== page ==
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Cambridge, Massachusetts: Home to prestigious schools, ambitious Ivy Leaguers, and, as of recently, an alarming number of (non-human) pests. Upon returning to our once abandoned campus, Harvard residents have been welcomed by rats, roaches, and even mushroom infestations in sometimes crumbling dorms, prompting student complaints and a new city-wide anti-rodent policy order.
Pests and holes in the walls are definitely no fun. Reports of suites haunted by half a dozen cockroaches and water-stained rugs that grow fungi are rightfully disquieting. That’s not to say they are not somewhat understandable: It makes sense that campus spaces left largely uninhabited for months would decay or, entrepreneurially, find new tenants. The increased need for basic maintenance and pest control is an inevitable, if regrettable, consequence of our collective absence.
The good news is that not all dorms are equally decrepit: Renovated houses, in particular, appear to have endured the test of time better than unrenovated spaces, remaining, for the most part, freer of unwelcome guests.
This lack of moths and mice inside Winthrop House and the like strongly suggests that updated living spaces might resist the invasion more easily. The disparity in defenses is a cause for concern, condemning the inhabitants of certain Houses to deal with a less animated version of Ratatouille while sparing their peers. It also strengthens the case for a rapid renewal of our living spaces; such renovations were already necessary before the pandemic, but have now taken on a new urgency. In the words of Harvard’s House Renewal Project, re-configuring our inside spaces is crucial to alleviating overcrowding and increasing student privacy. The fact that our peers must now contend with both two-legged and eight-legged roommates only bolsters the case for a speedy remake of our all-too-historic halls.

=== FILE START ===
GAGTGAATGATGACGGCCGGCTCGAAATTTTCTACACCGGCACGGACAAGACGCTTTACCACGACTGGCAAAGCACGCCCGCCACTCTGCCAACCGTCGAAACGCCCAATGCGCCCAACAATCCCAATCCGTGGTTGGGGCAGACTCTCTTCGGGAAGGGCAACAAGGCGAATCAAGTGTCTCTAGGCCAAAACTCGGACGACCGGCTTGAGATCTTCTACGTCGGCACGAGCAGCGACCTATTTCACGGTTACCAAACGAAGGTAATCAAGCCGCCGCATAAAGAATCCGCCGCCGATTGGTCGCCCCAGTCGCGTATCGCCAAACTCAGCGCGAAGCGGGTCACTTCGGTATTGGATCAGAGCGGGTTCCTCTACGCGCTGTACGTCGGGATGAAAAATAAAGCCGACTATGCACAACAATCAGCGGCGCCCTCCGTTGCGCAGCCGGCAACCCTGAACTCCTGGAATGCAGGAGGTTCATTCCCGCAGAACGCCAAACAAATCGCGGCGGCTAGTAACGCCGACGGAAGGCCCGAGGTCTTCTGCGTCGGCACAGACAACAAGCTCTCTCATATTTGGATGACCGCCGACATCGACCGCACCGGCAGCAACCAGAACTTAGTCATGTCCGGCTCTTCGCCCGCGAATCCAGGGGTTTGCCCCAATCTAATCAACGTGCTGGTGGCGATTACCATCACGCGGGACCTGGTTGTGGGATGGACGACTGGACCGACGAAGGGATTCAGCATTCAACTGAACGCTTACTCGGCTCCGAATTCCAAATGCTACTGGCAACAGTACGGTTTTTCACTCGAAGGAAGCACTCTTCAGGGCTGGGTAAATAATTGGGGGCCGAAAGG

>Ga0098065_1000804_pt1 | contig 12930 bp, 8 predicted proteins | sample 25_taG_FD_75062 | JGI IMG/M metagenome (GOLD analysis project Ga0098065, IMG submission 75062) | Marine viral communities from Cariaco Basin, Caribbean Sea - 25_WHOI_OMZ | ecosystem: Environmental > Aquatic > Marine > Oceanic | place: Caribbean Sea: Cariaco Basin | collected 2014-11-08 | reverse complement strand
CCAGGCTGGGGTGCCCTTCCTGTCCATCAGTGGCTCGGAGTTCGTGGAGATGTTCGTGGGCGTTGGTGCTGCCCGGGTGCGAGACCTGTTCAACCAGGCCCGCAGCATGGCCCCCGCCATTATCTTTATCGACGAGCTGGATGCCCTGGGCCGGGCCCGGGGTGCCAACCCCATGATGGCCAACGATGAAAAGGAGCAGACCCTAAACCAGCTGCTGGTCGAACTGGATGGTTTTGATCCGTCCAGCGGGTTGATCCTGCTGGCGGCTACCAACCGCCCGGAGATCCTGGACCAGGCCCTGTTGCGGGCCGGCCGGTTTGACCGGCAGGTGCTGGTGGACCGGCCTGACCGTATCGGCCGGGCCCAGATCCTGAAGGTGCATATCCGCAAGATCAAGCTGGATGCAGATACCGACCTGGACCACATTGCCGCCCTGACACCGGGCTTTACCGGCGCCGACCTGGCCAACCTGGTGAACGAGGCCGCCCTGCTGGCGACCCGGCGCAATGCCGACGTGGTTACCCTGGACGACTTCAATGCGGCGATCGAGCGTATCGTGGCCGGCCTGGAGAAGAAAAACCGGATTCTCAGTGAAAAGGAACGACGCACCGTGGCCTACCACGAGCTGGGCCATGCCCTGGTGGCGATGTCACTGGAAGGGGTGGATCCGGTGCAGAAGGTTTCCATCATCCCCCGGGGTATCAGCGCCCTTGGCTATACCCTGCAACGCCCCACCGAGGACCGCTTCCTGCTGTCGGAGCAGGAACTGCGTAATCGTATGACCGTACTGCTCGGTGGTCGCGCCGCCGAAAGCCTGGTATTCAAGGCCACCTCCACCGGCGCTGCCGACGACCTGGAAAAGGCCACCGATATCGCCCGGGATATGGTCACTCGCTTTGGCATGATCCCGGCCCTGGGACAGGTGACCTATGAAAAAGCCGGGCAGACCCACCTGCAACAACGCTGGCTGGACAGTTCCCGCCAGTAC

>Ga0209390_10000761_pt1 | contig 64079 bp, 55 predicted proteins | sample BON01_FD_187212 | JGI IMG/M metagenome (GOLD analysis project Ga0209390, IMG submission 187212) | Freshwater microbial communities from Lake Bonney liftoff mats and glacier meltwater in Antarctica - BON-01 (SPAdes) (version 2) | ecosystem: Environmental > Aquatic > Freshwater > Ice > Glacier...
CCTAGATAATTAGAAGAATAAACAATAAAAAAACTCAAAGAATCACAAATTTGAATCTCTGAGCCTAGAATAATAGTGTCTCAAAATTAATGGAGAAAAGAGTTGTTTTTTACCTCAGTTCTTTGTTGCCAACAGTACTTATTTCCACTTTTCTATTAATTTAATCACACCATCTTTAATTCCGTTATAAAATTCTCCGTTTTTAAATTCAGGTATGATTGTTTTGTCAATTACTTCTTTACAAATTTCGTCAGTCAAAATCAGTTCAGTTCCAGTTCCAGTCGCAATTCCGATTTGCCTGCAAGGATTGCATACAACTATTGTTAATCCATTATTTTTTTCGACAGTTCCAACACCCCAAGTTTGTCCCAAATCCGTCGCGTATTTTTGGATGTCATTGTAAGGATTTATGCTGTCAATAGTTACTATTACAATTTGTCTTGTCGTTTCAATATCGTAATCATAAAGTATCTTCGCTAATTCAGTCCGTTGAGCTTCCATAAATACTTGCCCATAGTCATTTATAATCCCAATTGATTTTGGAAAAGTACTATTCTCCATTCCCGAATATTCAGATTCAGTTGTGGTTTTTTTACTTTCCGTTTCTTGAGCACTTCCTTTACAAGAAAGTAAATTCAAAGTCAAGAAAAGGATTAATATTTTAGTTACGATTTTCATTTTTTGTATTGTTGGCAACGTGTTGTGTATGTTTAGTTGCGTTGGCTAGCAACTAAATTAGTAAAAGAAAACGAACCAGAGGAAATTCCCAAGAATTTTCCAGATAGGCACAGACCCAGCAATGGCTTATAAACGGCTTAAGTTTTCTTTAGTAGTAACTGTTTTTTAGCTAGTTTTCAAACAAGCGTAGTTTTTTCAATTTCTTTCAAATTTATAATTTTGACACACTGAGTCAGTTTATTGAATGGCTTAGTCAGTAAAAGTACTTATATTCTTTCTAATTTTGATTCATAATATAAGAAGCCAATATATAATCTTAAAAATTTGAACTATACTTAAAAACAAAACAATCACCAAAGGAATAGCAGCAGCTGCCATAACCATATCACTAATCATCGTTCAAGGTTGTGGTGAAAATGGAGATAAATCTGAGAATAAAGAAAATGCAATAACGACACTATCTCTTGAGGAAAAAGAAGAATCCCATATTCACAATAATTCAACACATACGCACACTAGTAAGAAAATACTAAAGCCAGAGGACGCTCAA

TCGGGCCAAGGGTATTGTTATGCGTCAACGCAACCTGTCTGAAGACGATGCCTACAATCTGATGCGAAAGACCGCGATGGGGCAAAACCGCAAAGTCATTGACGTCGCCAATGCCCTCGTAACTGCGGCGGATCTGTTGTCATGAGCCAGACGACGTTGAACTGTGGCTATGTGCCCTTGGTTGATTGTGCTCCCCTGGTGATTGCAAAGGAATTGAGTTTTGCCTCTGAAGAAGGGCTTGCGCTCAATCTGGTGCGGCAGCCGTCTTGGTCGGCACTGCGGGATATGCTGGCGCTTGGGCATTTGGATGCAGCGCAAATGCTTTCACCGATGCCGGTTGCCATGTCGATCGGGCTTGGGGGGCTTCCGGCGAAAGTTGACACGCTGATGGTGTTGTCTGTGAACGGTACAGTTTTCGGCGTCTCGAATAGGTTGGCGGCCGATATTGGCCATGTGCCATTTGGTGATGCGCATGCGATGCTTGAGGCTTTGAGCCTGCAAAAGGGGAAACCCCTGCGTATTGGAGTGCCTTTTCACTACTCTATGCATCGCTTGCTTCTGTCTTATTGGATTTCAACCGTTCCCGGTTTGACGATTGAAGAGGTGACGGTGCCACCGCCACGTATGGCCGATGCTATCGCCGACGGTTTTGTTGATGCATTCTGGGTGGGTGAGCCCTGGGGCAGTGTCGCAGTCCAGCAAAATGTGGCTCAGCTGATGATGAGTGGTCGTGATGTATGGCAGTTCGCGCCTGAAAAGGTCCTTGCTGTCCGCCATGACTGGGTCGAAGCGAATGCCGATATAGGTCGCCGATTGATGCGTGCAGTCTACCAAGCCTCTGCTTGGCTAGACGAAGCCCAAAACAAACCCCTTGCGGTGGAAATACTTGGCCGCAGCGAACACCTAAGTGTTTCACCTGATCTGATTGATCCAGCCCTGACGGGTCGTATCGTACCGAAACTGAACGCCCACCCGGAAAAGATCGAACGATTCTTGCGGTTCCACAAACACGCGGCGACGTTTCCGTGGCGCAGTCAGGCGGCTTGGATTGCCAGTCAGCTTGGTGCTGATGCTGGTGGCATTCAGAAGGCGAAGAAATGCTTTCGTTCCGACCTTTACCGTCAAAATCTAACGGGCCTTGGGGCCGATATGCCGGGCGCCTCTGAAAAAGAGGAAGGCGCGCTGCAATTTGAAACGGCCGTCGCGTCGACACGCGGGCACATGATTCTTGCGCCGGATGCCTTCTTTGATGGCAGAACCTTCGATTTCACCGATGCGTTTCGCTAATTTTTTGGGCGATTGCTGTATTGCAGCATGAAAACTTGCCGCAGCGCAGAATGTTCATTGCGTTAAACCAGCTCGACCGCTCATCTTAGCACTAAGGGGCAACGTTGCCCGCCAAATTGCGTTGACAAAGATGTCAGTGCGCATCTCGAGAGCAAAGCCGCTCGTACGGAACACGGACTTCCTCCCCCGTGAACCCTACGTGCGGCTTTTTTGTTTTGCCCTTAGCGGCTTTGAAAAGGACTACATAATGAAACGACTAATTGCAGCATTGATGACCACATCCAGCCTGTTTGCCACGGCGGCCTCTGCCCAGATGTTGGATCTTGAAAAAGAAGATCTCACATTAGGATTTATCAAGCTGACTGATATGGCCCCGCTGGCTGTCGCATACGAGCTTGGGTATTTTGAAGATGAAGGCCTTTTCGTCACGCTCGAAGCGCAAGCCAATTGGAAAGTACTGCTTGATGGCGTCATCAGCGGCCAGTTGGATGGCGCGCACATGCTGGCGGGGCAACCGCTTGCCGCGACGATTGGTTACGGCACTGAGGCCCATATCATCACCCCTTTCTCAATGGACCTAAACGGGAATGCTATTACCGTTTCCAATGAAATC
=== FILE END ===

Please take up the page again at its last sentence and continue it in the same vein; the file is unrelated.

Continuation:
That is not to say that we expect an overnight remaking of our campus, or even an overnight banishing of the tiny critters that so afflict us. Even at a $40 billion institution where capital isn’t exactly a constraining factor, renovations can only move so fast. We are satisfied with the housing makeovers completed by Harvard thus far, and look forward to the eventual development of usable, modern, and clean suites throughout the entire college.
Against the backdrop of these slow but transformative renovations, Harvard must take swift steps to address the immediate needs of current campus dwellers (the two-legged ones). Our rooms should never house fungus-inviting pipe leaks, let alone enough small furry animals to cast a Disney movie. Harvard must address the most egregious examples of failing housing swiftly, while taking preemptive measures to limit their emergence elsewhere. That might mean, in the short term, responding to work requests at a faster rate, or tackling pest control from a house-wide approach, rather than room- or entryway-wide. Both faulty piping and insect visits are, after all, more likely to remain contained if Harvard is proactive about tackling them as soon as they appear instead of waiting for the damage (or eggs!) to spread.
Students too must play their part to help keep our Houses and halls clean and hygienic. Wrapping up trash and disposing of it swiftly and properly is imperative for healthy dorms, and the occasional sweeping certainly wouldn’t hurt. Until renovations bless your suite, a squeaky clean dorm may help prevent squeaks of another kind.
This staff editorial solely represents the majority view of The Crimson Editorial Board. It is the product of discussions at regular Editorial Board meetings. In order to ensure the impartiality of our journalism, Crimson editors who choose to opine and vote at these meetings are not involved in the reporting of articles on similar topics.
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